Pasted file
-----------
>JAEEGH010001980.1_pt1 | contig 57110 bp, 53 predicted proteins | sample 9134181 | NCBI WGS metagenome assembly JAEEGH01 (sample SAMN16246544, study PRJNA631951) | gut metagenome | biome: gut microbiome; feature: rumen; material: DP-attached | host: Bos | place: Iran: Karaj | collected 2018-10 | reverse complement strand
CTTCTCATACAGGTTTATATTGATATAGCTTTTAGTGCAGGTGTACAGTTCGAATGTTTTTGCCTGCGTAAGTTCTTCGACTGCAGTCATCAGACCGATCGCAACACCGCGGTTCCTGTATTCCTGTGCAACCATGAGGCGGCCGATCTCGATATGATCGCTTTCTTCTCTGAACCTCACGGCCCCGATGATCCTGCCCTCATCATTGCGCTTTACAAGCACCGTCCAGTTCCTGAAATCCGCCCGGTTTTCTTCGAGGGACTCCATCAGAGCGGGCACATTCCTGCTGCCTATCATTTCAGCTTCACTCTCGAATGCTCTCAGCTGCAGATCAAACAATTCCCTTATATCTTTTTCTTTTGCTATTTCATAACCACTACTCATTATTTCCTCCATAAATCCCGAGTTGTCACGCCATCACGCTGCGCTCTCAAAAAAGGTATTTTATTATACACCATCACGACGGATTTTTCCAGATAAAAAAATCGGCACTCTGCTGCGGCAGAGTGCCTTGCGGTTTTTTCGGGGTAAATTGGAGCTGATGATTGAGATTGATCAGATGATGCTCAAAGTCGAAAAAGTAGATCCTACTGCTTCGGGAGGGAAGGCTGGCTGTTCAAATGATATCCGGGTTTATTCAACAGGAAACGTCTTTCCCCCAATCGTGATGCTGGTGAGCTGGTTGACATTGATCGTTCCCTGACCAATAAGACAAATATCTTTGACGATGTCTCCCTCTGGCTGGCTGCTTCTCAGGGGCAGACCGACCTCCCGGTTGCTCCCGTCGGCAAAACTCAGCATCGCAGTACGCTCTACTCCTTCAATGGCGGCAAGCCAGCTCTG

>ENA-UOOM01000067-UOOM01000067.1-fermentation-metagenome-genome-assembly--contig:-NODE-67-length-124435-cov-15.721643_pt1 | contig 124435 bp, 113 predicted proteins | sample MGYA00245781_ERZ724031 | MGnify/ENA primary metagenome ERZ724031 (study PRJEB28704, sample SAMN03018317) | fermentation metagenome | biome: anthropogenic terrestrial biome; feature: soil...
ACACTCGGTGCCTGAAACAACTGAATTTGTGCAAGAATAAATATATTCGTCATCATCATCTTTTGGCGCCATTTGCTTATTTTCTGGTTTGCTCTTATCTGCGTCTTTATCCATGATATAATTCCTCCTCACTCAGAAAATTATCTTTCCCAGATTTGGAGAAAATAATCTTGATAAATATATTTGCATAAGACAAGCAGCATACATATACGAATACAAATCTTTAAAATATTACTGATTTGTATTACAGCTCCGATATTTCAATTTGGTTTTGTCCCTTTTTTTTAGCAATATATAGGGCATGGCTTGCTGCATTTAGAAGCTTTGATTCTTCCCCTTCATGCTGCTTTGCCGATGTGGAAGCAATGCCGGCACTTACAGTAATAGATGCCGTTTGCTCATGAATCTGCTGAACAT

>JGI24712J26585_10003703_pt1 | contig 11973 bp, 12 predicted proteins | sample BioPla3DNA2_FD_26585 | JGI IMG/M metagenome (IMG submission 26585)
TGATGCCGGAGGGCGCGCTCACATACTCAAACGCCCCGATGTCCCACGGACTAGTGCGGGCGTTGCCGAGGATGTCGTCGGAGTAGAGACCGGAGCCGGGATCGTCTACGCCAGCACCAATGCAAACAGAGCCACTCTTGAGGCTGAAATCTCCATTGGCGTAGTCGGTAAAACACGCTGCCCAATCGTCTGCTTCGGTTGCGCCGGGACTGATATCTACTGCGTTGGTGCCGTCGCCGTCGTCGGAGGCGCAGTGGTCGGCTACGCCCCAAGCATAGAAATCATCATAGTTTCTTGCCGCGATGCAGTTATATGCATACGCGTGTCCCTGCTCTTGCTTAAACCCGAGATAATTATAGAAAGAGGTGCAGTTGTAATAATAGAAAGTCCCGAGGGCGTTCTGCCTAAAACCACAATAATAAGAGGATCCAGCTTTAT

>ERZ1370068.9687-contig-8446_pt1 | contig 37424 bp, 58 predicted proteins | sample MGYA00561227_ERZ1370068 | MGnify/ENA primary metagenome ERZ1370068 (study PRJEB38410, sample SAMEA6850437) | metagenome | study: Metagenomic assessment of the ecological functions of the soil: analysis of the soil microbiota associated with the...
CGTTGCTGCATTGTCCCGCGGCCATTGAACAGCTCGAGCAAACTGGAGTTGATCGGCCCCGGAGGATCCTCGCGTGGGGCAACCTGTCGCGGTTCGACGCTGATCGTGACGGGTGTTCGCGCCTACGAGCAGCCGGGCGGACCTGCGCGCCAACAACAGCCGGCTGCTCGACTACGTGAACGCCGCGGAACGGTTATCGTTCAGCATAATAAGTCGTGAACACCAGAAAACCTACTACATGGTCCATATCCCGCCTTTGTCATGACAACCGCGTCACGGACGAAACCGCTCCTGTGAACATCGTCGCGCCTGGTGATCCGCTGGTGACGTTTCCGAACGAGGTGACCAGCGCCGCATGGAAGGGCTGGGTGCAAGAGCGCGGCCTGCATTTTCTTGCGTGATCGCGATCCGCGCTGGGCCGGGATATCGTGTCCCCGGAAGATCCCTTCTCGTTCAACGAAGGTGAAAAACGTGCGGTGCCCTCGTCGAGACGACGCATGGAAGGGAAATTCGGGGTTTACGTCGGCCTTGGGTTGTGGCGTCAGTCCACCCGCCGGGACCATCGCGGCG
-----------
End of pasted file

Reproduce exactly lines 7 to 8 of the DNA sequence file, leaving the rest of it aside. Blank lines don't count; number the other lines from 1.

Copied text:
>ERZ1370068.9687-contig-8446_pt1 | contig 37424 bp, 58 predicted proteins | sample MGYA00561227_ERZ1370068 | MGnify/ENA primary metagenome ERZ1370068 (study PRJEB38410, sample SAMEA6850437) | metagenome | study: Metagenomic assessment of the ecological functions of the soil: analysis of the soil microbiota associated with the...
CGTTGCTGCATTGTCCCGCGGCCATTGAACAGCTCGAGCAAACTGGAGTTGATCGGCCCCGGAGGATCCTCGCGTGGGGCAACCTGTCGCGGTTCGACGCTGATCGTGACGGGTGTTCGCGCCTACGAGCAGCCGGGCGGACCTGCGCGCCAACAACAGCCGGCTGCTCGACTACGTGAACGCCGCGGAACGGTTATCGTTCAGCATAATAAGTCGTGAACACCAGAAAACCTACTACATGGTCCATATCCCGCCTTTGTCATGACAACCGCGTCACGGACGAAACCGCTCCTGTGAACATCGTCGCGCCTGGTGATCCGCTGGTGACGTTTCCGAACGAGGTGACCAGCGCCGCATGGAAGGGCTGGGTGCAAGAGCGCGGCCTGCATTTTCTTGCGTGATCGCGATCCGCGCTGGGCCGGGATATCGTGTCCCCGGAAGATCCCTTCTCGTTCAACGAAGGTGAAAAACGTGCGGTGCCCTCGTCGAGACGACGCATGGAAGGGAAATTCGGGGTTTACGTCGGCCTTGGGTTGTGGCGTCAGTCCACCCGCCGGGACCATCGCGGCG